inductor "max dc resistance"

Inductor specs: please, what does "maximum DC resistance" mean?

It reflects how much current can be passed through the inductor. This is a result of the gauge of the wire used and the length of wire needed to obtain the desired induction. Two inductors can have the same induction value but have drastically different maximum current specification because of the wire size used.

Lefty

I notice inductors also have ratings for DC current. How is this different?

These are the inductors of interest in case some context helps... http://www.bourns.com/data/global/pdfs/RL622_series.pdf

Thanks.

I notice inductors also have ratings for DC current. How is this different?

This is the maximum current you can pass. Normally it has to do with heating.With only a resistance you can pass any current given enough voltage. The two combined give you the voltage you can use across it.

I'm not quite getting it yet. I've got "max DCR" is "how much current can be passed through the inductor" from Lefty. And I've got "DC current" is "maximum current you can pass" from Grumpy.

These sound like identical descriptions for two different specifications. I'm wondering if one of you hasn't been perfectly clear...

Is DCR perhaps the minimum load required to be connected in series?

Or perhaps Max DCR is the actual resistance measured across the inductor under DC (and max. is the mfg's guarantee that each unit will not exceed this). This was my first thought but a definition has been surprisingly hard to find, thus here I am.

"DC resistance" is a measure of the "lossyness" or inefficiency of an inductor; an important number if you're trying to make a 95% efficient DC/DC converter. It's controlled by the size and length of the wire winding.

"Max current" is usually limited by magnetic "saturation" of the core material. For a given substance, the magnetic energy you can put into it and have the field strength continue to increase is somewhat limited (this is probably vaguely related to why a permanent magnet of a particular material can only be so strong...) Once the magnetic field in the core material gets so strong as to "saturate" the core, the inductor stops behaving like an inductor (V = dI/dT) and starts behaving like a resistor (V = IR) (this is generally bad, but some circuits USE it.)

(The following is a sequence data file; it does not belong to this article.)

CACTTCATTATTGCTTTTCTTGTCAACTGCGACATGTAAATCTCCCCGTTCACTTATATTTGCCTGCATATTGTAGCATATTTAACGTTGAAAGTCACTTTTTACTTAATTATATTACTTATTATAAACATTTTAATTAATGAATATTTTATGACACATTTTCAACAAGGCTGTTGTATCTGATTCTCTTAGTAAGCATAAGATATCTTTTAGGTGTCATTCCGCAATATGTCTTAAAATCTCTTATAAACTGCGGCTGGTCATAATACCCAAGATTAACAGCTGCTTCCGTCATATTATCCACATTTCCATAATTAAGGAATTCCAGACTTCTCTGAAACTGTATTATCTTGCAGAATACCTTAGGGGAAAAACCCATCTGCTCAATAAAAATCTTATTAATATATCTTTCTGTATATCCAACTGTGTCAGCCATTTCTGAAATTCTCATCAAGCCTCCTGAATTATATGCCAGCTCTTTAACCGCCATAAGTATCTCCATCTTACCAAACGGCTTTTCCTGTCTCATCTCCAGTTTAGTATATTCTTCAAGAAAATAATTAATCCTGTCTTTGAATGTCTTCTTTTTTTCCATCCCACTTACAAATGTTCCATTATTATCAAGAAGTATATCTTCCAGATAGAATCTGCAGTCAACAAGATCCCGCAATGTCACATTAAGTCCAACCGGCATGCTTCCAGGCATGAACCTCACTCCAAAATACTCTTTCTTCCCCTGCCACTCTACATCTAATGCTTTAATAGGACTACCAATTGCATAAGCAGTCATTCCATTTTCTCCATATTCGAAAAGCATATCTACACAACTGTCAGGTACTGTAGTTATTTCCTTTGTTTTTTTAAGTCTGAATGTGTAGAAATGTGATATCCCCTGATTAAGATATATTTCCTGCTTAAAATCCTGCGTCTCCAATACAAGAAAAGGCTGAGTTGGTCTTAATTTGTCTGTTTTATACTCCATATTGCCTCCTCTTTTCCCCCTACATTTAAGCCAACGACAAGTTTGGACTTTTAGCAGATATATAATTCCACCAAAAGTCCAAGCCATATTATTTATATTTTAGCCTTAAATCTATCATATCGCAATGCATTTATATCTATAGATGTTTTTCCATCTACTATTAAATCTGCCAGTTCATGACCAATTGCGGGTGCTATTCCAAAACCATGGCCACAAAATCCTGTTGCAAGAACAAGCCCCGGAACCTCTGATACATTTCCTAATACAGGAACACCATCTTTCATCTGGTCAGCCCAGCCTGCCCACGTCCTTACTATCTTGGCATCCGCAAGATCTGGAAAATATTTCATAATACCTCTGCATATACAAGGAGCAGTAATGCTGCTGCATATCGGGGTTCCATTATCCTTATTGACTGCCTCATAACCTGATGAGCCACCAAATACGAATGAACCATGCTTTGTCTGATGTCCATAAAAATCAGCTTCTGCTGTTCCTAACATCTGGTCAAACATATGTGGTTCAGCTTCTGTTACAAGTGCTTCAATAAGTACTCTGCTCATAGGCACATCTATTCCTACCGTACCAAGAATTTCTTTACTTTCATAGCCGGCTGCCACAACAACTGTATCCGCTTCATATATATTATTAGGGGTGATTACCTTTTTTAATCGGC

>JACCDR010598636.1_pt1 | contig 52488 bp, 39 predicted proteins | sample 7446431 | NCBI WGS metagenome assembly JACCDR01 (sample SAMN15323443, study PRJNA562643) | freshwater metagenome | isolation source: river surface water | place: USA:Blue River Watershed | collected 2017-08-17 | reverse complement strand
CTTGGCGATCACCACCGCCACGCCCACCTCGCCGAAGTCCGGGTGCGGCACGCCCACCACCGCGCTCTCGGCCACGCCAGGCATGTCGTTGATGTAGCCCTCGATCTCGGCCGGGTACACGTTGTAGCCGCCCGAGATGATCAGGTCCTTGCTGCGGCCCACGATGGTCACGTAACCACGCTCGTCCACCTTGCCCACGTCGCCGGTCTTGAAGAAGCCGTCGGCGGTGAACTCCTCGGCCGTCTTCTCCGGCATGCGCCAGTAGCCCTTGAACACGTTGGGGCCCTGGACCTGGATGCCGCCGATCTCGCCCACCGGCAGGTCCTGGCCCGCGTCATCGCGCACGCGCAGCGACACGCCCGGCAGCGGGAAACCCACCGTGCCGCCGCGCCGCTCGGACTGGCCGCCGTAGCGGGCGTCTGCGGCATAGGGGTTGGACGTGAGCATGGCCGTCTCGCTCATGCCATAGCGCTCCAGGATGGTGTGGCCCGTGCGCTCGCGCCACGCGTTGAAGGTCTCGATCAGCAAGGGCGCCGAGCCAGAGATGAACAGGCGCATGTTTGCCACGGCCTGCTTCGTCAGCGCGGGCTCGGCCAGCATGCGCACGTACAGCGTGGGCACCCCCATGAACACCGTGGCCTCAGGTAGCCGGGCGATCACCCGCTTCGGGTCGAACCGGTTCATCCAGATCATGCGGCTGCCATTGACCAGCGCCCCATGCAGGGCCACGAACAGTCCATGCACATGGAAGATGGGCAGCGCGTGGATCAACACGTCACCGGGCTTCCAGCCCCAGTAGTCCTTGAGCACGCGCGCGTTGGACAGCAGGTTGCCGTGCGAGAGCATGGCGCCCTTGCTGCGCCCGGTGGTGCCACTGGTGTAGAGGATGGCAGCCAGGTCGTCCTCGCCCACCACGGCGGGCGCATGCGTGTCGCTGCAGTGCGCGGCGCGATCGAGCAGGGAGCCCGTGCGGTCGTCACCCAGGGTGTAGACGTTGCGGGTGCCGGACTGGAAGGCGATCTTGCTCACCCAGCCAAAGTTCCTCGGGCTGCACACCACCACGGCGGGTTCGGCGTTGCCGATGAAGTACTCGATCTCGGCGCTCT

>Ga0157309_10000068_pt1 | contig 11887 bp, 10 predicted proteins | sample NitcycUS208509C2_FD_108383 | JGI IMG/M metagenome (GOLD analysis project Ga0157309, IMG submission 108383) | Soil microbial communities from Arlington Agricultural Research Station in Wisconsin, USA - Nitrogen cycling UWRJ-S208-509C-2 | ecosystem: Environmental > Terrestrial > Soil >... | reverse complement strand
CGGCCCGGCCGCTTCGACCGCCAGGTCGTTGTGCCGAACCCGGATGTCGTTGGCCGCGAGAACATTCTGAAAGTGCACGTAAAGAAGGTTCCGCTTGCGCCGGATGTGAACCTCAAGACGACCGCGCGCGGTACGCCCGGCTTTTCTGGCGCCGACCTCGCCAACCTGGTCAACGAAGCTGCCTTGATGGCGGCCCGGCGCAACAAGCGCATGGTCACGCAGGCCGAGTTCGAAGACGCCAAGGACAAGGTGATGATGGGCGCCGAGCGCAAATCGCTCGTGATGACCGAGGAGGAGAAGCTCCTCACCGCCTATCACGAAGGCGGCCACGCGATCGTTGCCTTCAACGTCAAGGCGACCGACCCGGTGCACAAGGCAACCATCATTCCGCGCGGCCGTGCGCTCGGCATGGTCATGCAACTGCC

The two values are in conflict in practical inductors. Magnetic materials that have a high inductance-multiplying capability permit shorter wires (fewer turns) tend to have a lower saturation value. Air-core inductors (for example) don't saturate at all, but it takes a lot of turns of wire to make a given inductance (high-permeability magnetic materials (like ferrites) multiply inductance of a given coil by up to 15000, but they saturate at relatively low magnetic field strengths.)

Mitch, in the pdf file you linked to the column for "maximum DC resistance" is just what it says - this is the maxium resistance of the inductor when measured at DC voltage - no freq involved. I.E. if you took a wheatstone bridge (resistance too small for multimeter to measure) and measured the ohms resistance, that is the max value you would get.

I that is what you were looking for?

Ken H>

Once the magnetic field in the core material gets so strong as to "saturate" the core, the inductor stops behaving like an inductor (V = dI/dT) and starts behaving like a resistor (V = IR) (this is generally bad, but some circuits USE it.)

hey westfw, can you give more info about this specific circuits using this ?

KenH,

Yes, much thanks. That clarity is what I was looking for.
I must say I’m surprised the resistance of a 47 mH inductor is a whole 99 Ohms!

I'm also surprised, but if you consider how many feet of very small wire there is in a 47,000 uH inductor.... but 99 ohms???

Ken H>

can you give more info about this specific circuits using [core saturation]?

Hmm. I'd seen it in an explanation of the operation of the blocking oscillator in the "Joule thief" circuit, but looking around for more detail I see that explanation being questioned (probably rightly so, given the wide variety of cores that the JT circuit can work with!) So perhaps not... It would stand to reason that such a circuit would have a very tightly specified inductor...

Yes, I kind of agree Joule Thief oscillator does not fit into that "core saturation" category and probably JT is similar to a modified Hartley oscillator.

Nevertheless core saturated boost-buck circuit seems to be very promising eventhough SMPS industry fears it as hell. Whenever you have a pulsed LC tank with a diode and core saturating L, you get a chaos or parametric oscillator. Right now, i'm developping & tuning such circuit fully controlled by arduino but really difficult to tune because no math models for assisting non-linear electronics & electro-magnetics design.